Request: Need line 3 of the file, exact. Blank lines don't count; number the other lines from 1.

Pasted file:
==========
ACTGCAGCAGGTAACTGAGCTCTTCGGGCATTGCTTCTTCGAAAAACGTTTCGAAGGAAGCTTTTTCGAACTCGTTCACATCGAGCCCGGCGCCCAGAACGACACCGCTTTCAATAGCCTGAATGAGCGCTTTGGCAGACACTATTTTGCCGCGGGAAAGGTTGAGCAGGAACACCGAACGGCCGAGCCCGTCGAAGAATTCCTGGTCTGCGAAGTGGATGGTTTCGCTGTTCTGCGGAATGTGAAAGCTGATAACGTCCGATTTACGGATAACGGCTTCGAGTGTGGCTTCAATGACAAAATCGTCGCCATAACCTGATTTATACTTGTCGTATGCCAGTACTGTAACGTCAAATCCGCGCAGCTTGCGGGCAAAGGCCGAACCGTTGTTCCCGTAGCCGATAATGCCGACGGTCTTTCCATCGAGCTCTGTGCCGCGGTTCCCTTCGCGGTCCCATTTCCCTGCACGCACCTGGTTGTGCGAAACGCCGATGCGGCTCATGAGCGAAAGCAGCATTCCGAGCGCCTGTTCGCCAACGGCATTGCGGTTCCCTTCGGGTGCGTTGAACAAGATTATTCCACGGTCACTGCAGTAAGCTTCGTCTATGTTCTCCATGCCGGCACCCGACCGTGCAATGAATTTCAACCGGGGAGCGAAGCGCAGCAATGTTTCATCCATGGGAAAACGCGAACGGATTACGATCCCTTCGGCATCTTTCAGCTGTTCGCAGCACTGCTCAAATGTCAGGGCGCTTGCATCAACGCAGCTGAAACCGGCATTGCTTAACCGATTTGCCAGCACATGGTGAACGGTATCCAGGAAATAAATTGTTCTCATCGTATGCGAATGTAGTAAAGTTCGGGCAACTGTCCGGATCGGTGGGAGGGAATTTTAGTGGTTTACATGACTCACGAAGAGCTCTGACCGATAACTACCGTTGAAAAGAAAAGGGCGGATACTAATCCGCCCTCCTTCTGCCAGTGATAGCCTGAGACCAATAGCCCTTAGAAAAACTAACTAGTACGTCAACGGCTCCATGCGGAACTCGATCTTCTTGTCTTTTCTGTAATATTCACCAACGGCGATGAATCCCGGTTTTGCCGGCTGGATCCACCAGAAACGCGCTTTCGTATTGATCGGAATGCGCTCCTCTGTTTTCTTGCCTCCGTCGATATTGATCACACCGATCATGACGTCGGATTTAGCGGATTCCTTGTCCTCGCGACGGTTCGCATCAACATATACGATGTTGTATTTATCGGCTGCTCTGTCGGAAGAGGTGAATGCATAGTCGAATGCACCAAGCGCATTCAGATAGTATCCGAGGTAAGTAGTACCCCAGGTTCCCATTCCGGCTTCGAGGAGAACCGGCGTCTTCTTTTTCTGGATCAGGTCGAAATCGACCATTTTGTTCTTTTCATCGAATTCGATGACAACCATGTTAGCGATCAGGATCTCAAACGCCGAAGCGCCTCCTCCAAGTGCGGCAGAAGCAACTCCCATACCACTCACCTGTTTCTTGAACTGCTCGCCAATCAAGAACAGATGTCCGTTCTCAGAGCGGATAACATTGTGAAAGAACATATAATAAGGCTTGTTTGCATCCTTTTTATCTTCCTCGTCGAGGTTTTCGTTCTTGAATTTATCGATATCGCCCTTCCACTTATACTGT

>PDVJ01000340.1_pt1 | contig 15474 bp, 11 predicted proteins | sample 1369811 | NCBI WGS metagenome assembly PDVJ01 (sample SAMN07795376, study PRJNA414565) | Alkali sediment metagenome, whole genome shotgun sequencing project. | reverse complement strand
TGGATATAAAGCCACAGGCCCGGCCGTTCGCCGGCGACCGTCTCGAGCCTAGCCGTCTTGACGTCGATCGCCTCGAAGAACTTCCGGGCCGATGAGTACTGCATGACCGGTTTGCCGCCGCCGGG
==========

TGGATATAAAGCCACAGGCCCGGCCGTTCGCCGGCGACCGTCTCGAGCCTAGCCGTCTTGACGTCGATCGCCTCGAAGAACTTCCGGGCCGATGAGTACTGCATGACCGGTTTGCCGCCGCCGGG